MEXICO (March 1, 2013)– An interview with WEDO partner and colleague, Emilia Reyes, Director of Gender Policies and Budgets at Equidad de Género: Ciudadanía, Trabajo y Familia, Mexico
Q: Please describe your organization’s work and the work you have been doing with your organization and other orgs/stakeholders in Mexico as well as in international policy.
A: Equidad de Género is a civil society organization devoted to promoting gender equality and women’s rights. It has three main tracks: Defense and Promotion of Sexual and Reproductive Rights; Political Empowerment and Leadership; Gender Policies and Budgets.
Within the Defense and Promotion of Sexual and Reproductive Rights track, the organization does wonderful grassroots work with youth, indigenous women and women in general, promoting leadership and awareness on sexual and reproductive rights in several states and municipalities in Mexico. Also, this particular track advocates for this agenda in matters of public policies, norms and interpretation of norms throughout the country and on a regional and international level. We have developed several methodologies for monitoring health and education policies as well as several others. The work has been strengthened through close networks at local, national, regional and international level.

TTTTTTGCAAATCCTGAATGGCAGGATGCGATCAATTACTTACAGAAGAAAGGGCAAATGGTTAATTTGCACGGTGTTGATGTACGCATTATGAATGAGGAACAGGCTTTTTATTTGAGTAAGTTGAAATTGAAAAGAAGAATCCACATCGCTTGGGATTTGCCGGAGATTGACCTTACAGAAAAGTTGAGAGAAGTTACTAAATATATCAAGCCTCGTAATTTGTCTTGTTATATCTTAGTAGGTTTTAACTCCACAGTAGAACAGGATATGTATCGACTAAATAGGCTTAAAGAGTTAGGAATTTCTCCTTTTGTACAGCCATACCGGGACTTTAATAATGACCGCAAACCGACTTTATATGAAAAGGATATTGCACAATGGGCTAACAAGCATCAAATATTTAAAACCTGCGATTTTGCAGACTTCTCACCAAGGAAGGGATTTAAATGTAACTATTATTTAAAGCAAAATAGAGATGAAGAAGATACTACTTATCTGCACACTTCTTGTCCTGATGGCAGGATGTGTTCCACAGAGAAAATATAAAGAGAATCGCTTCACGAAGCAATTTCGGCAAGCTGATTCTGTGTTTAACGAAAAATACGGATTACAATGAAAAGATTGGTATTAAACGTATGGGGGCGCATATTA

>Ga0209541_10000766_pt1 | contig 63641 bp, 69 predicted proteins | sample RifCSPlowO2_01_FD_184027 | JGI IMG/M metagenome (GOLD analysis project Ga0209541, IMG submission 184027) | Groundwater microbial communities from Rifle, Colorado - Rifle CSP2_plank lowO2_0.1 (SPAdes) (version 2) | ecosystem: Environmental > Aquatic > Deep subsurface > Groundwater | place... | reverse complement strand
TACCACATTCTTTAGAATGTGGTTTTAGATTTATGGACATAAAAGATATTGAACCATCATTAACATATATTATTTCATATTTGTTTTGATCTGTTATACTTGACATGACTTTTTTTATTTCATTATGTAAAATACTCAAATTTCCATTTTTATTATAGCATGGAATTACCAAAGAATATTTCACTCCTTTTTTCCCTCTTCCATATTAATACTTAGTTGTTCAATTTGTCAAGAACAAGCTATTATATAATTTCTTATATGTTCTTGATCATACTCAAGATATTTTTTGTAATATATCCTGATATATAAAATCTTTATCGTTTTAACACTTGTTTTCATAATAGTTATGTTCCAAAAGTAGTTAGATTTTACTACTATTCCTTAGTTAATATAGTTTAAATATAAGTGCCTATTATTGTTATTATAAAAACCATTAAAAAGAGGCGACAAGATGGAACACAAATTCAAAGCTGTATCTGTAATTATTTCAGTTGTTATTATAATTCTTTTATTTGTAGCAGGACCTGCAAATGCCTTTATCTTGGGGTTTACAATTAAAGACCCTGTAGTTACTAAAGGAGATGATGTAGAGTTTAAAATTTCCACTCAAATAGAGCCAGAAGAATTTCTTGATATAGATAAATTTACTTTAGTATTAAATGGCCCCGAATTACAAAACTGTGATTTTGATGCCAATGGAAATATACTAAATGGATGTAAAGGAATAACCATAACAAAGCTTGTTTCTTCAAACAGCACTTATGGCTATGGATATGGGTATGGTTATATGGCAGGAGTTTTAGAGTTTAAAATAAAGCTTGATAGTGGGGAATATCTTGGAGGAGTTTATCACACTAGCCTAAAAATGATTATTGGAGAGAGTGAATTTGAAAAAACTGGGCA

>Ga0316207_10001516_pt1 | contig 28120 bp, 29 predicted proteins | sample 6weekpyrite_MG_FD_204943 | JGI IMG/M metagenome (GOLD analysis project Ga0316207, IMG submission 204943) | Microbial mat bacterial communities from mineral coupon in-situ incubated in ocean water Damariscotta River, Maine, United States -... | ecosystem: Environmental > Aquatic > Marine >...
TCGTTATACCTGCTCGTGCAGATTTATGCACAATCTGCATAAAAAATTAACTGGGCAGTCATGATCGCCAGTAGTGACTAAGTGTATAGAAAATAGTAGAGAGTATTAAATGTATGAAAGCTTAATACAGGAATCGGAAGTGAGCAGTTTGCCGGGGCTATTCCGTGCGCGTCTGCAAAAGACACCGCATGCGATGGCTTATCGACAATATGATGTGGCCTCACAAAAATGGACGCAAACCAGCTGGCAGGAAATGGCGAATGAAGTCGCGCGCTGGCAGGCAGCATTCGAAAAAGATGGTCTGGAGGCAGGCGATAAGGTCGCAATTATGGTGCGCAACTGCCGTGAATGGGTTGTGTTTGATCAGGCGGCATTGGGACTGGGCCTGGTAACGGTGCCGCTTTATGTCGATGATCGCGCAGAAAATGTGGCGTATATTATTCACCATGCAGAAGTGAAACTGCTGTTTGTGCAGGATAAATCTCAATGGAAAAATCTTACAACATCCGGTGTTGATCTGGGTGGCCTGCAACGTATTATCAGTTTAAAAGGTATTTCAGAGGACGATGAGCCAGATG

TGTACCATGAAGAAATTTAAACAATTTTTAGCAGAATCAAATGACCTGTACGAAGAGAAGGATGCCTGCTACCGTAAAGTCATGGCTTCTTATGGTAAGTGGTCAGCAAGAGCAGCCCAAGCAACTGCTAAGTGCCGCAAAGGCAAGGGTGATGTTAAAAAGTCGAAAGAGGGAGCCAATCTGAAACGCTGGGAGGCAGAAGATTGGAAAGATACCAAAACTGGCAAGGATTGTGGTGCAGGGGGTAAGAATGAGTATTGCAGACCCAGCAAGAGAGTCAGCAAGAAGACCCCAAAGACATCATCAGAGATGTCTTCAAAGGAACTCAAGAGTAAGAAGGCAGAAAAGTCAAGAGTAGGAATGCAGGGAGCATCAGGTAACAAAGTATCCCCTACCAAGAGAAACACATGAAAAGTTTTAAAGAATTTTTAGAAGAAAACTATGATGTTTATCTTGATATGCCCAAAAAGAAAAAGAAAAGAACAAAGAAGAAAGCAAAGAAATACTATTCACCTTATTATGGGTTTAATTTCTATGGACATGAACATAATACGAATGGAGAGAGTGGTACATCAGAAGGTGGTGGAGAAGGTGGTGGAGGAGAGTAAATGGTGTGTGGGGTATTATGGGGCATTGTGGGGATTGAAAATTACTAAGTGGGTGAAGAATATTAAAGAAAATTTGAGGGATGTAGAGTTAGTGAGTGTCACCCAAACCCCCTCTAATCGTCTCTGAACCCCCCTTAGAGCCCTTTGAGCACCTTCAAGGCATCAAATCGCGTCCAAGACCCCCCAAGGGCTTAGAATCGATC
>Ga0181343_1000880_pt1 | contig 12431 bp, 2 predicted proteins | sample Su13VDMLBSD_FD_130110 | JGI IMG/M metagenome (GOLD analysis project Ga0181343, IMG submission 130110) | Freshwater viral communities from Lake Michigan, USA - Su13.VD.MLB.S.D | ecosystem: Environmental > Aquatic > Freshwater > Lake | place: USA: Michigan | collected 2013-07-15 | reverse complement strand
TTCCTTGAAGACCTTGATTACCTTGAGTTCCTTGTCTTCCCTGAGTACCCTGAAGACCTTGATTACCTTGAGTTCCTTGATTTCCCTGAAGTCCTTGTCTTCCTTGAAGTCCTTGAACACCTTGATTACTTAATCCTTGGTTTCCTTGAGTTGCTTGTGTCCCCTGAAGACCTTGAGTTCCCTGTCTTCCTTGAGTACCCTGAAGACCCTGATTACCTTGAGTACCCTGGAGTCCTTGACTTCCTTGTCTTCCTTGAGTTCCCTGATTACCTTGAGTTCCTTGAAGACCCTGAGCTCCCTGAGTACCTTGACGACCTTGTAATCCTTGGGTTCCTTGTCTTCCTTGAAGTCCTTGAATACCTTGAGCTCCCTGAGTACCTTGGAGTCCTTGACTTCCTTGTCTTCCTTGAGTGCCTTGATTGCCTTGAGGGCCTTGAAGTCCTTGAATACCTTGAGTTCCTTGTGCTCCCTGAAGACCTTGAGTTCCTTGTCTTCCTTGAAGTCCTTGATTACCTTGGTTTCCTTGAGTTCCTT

The Political Empowerment and Leadership track works closely with four Mexican NGOs in an Initiative called SUMA. Activities are sponsored by the Fund for Equality by UN-Women. The aim of this track is to increase the number of women in positions of decision-making in municipalities and states, as well as to strengthen an agenda of public policies for women. This track works closely with several networks to promote the agenda.
Gender Policies and Budgets provides technical tools for the public sector for the design, implementation, monitoring and evaluation of public policies with allocated budgets in favor of gender equality. We provide technical training for the Executive, Legislative and Judicial Branches at the federal, state and municipal levels of government. Also, we provide training for international organizations on this agenda. We have three main fields in which we have developed specialized methodologies: gender budgets, gender mainstreaming, and climate change. The three of them are intertwined, but each of them requires great effort and specific skills.